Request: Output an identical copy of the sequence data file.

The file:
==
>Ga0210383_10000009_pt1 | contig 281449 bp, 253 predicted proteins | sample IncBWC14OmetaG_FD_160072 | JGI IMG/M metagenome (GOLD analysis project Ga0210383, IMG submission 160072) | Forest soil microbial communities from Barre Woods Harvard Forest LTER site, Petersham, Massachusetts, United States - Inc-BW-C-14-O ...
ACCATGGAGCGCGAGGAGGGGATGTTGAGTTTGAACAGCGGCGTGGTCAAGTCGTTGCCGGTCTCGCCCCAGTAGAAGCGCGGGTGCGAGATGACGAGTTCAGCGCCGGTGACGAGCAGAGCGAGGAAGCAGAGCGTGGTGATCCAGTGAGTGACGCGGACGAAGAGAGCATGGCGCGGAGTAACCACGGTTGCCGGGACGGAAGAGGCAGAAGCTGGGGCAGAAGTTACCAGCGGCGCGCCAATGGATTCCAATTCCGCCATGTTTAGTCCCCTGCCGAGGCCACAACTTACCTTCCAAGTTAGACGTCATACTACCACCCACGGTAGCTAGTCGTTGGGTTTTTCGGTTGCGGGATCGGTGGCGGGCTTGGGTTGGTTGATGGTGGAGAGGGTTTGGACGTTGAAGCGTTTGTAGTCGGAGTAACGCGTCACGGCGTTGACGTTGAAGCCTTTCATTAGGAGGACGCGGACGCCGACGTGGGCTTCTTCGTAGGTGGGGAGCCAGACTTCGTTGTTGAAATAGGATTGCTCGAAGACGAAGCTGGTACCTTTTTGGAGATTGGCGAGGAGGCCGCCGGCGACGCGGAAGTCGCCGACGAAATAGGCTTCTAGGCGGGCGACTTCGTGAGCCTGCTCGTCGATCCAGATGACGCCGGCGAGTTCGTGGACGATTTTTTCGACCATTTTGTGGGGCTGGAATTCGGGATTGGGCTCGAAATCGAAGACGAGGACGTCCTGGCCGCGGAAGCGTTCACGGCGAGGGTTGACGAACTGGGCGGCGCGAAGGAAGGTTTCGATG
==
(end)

>Ga0210383_10000009_pt1 | contig 281449 bp, 253 predicted proteins | sample IncBWC14OmetaG_FD_160072 | JGI IMG/M metagenome (GOLD analysis project Ga0210383, IMG submission 160072) | Forest soil microbial communities from Barre Woods Harvard Forest LTER site, Petersham, Massachusetts, United States - Inc-BW-C-14-O ...
ACCATGGAGCGCGAGGAGGGGATGTTGAGTTTGAACAGCGGCGTGGTCAAGTCGTTGCCGGTCTCGCCCCAGTAGAAGCGCGGGTGCGAGATGACGAGTTCAGCGCCGGTGACGAGCAGAGCGAGGAAGCAGAGCGTGGTGATCCAGTGAGTGACGCGGACGAAGAGAGCATGGCGCGGAGTAACCACGGTTGCCGGGACGGAAGAGGCAGAAGCTGGGGCAGAAGTTACCAGCGGCGCGCCAATGGATTCCAATTCCGCCATGTTTAGTCCCCTGCCGAGGCCACAACTTACCTTCCAAGTTAGACGTCATACTACCACCCACGGTAGCTAGTCGTTGGGTTTTTCGGTTGCGGGATCGGTGGCGGGCTTGGGTTGGTTGATGGTGGAGAGGGTTTGGACGTTGAAGCGTTTGTAGTCGGAGTAACGCGTCACGGCGTTGACGTTGAAGCCTTTCATTAGGAGGACGCGGACGCCGACGTGGGCTTCTTCGTAGGTGGGGAGCCAGACTTCGTTGTTGAAATAGGATTGCTCGAAGACGAAGCTGGTACCTTTTTGGAGATTGGCGAGGAGGCCGCCGGCGACGCGGAAGTCGCCGACGAAATAGGCTTCTAGGCGGGCGACTTCGTGAGCCTGCTCGTCGATCCAGATGACGCCGGCGAGTTCGTGGACGATTTTTTCGACCATTTTGTGGGGCTGGAATTCGGGATTGGGCTCGAAATCGAAGACGAGGACGTCCTGGCCGCGGAAGCGTTCACGGCGAGGGTTGACGAACTGGGCGGCGCGAAGGAAGGTTTCGATG